July 2016 had warm conditions and frequent melting in northern Greenland, similar to 2015 but not as extreme. However, last winter’s low snowfall in the south meant that July’s near-normal melting and slightly cool weather still produced above average melt water runoff, resulting in mass loss from the ice sheet. At month’s end, clear skies and a northerly wind led to a record low evening temperature at Summit Camp.
Overview of conditions
Although nearly keeping pace with 2012 in May and June, surface melting on Greenland in July did not match the extreme area of melting seen in 2012, and has generally remained near the 2015 levels. Melting occurred more frequently than average (relative to Julys spanning 1981 to 2010) along the northern half of the ice sheet. Meanwhile, the southern half had above-average melt near the coast, and less frequent surface melting in higher elevations. However, in mid-August several days of extensive southern melting have been observed, which will add to that melting total at season’s end. The largest melt extent observed (using the Mote method based on satellite data) was 43 percent of the ice sheet, on July 19. As of August 15, the 2016 cumulative melt area was just over half of the 2012 area at the same date.
Conditions in context
In 2016, a pattern of higher-than-average pressure over central Greenland continued the summer circulation trend, bringing southerly winds along the western and northern parts of the ice sheet. While similar to the 2015 patterns, the surface air pressure departure from average was about half of that seen last year. Temperatures were higher than average (1 to 2 degrees Celsius or 2 to 3.6 degrees Fahrenheit) over the northern and northeastern ice sheet. However, temperatures were average to slightly below average in the southernmost part of the island and the eastern peninsula near Scoresbysund.
Less snow last winter means more ice sheet loss in Southern Greenland
Greenland’s net ice mass loss for 2016 is large, even though the number of melt days is below average in some areas. This is because snowfall input to some parts of Greenland was below average. With low winter and spring snowfall input in these areas, any present snow melts away sooner, and subsequently the melting of underlying glacier ice begins earlier, causing the ice sheet to lose mass. The lower-than-average mass input to the southern part of Greenland, and in the northeast, means that a significant net loss of ice happened in these areas, even though the number of melt days in the south has been slightly below average.
Western Greenland darkness: how low can you go?
Bare ice areas are much darker than new dry snow areas. Once melting removes winter snow, older coarse snow from previous years, called firn, exposes bare and contaminated glacier ice (from dust, soot, or algae). In western Greenland, a band of dark glacier ice becomes exposed in late summer, and a band of melt-saturated snow is present farther up on the dome-shaped ice sheet. With less solar energy reflected, melting in these darker areas increases. A map of the departure from the average reflectivity (whiteness or albedo) relative to the period 2000 to 2009 indicates areas of significantly darker-than-average surface near the perimeter of the ice sheet. Only a few areas of recent snowfall are brighter than the average from the same reference period.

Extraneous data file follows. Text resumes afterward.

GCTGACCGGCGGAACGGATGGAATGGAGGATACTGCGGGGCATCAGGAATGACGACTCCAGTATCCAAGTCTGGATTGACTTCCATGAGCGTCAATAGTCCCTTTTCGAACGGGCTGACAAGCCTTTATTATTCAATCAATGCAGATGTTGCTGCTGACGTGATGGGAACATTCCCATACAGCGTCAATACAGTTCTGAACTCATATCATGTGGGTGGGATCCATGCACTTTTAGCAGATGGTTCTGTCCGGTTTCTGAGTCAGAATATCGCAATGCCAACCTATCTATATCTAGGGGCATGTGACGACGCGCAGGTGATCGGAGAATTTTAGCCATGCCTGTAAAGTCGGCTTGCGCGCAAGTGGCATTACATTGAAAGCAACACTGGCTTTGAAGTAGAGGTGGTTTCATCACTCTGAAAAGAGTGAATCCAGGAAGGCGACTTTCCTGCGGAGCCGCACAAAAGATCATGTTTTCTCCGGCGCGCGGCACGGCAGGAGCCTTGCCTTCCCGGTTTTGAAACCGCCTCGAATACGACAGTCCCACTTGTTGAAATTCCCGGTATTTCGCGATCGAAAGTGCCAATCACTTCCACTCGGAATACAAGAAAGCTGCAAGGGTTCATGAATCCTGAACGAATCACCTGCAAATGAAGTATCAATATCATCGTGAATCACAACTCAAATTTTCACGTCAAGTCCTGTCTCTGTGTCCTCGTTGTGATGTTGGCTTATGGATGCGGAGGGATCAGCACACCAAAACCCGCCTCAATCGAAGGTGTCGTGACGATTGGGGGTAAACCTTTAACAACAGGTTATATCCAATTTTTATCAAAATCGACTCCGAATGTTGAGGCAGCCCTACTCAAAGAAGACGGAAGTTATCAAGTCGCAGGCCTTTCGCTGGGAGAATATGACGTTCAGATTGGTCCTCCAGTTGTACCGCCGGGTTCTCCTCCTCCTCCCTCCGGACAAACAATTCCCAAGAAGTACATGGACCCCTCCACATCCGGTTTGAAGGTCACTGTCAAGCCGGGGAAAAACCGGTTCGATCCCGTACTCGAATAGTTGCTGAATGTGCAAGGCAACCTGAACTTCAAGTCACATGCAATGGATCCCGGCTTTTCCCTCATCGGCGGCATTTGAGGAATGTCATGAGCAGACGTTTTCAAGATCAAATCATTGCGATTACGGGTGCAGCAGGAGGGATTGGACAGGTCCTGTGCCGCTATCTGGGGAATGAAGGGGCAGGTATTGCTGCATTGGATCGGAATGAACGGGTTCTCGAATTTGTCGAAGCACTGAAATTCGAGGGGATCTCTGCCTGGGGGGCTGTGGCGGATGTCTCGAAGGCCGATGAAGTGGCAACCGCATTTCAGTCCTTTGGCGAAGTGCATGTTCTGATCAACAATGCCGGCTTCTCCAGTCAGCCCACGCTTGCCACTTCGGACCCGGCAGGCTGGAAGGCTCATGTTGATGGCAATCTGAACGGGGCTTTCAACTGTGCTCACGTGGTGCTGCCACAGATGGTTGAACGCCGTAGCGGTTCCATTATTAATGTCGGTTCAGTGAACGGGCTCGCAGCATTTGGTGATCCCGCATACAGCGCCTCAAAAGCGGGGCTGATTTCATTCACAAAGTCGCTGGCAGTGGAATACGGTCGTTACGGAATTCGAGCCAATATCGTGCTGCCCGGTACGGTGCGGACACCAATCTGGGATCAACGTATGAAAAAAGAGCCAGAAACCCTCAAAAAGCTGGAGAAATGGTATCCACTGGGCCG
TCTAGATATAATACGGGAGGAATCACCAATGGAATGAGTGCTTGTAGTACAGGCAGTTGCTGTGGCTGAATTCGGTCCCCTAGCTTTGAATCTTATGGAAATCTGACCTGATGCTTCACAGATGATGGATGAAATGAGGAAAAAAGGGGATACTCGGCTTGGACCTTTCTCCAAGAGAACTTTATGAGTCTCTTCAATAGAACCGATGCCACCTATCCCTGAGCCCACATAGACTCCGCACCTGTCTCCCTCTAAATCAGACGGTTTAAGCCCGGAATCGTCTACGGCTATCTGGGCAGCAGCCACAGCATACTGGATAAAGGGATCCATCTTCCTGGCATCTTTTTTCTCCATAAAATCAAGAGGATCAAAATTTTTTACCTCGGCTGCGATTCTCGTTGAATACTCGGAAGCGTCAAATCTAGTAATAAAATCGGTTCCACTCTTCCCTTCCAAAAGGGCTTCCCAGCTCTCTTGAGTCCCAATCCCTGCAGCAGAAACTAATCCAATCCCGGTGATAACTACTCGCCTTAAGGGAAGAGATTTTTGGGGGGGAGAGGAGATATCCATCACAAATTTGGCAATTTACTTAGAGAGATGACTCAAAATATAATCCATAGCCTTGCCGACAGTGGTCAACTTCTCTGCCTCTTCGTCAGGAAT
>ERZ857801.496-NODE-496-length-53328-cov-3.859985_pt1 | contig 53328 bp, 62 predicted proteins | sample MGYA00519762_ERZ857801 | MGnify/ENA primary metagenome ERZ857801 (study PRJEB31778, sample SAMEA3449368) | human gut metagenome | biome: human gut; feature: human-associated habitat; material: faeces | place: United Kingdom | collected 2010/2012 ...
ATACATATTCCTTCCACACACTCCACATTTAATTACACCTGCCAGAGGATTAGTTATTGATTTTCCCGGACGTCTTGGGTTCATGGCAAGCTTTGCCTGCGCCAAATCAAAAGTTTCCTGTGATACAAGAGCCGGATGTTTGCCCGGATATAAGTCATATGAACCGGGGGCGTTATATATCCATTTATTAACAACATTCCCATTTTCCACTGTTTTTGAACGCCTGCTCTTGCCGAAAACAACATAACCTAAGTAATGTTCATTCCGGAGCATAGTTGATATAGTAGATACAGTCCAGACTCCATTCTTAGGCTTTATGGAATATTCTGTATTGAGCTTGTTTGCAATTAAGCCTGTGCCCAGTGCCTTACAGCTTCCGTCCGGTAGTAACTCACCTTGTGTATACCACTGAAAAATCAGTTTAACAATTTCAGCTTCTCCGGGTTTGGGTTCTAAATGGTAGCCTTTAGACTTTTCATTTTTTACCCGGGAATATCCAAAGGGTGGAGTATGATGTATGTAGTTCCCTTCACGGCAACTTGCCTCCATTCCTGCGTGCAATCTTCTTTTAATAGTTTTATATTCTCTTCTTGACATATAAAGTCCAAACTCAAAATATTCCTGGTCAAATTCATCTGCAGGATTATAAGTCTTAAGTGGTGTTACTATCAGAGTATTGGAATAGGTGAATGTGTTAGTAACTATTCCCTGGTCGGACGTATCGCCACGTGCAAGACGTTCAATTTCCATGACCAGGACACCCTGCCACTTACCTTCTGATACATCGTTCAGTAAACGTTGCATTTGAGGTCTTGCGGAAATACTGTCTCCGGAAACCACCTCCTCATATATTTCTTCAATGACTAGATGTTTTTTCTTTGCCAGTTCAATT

Clear skies, high pressure, and northerly winds lowered nighttime temperatures at the very end of July, resulting in the lowest July air temperature on record for the Summit Camp in Greenland at the top of the ice sheet (10,550 feet, or 3216 meters, above sea level). Near midnight on July 31, the temperature reached 23 degrees Fahrenheit below zero (-30.7 degrees Celsius). Air temperatures have been recorded at Summit since about 1990, a short reference period. Dry clear air and a long sunset allowed the surface air to cool rapidly as heat radiated away overnight.
Firn Aquifer Research—notes from the field team
The high pressure system that persisted over southern Greenland throughout the end of July has brought good weather to the Greenland Aquifer Expedition Team south and upstream of Helheim Glacier (team members: Rick Forster, Kip Solomon, Clement Miege, and Olivia Miller, University of Utah; Nick Schmerr, University of Maryland, and Stefan Ligtenberg, University of Utrecht). This region is notorious for heavy snowfall, often hindering field work, but this year’s sunny, warm weather has allowed the team to work quickly and effectively. Temperatures at the field site have been above freezing day and night, with daylight lasting up to 18 hours a day. Significant surface melt, which feeds the aquifer, is eroding snow around the tents. After a few days the tents appear to rest on pedestals.
Melt water in Southeast Greenland percolates into the snow, like a sponge, and in many coastal areas the meltwater penetrates to depths of 10 to 20 meters (33 to 66 feet) and is stored year round in firn aquifer systems. Unlike southwestern Greenland, where meltwater enters river systems and then quickly drains to the ocean, the meltwater in southeastern Greenland is retained for some period in the aquifer before reaching the ocean. The exact path is still uncertain. The team is drilling ice cores, measuring water flow rates, and using seismic and radar measurements to look at the structure of the aquifer. These measurements will determine the quantity and duration of water being stored in the aquifer system. Due to the good weather, the team is a few days ahead of schedule, completing field work at two sites and starting on the third and final site. The team drilled into the water table at a depth of about 20 meters (66 feet) at the first two sites and has conducted dye tests to watch water percolate into the aquifer.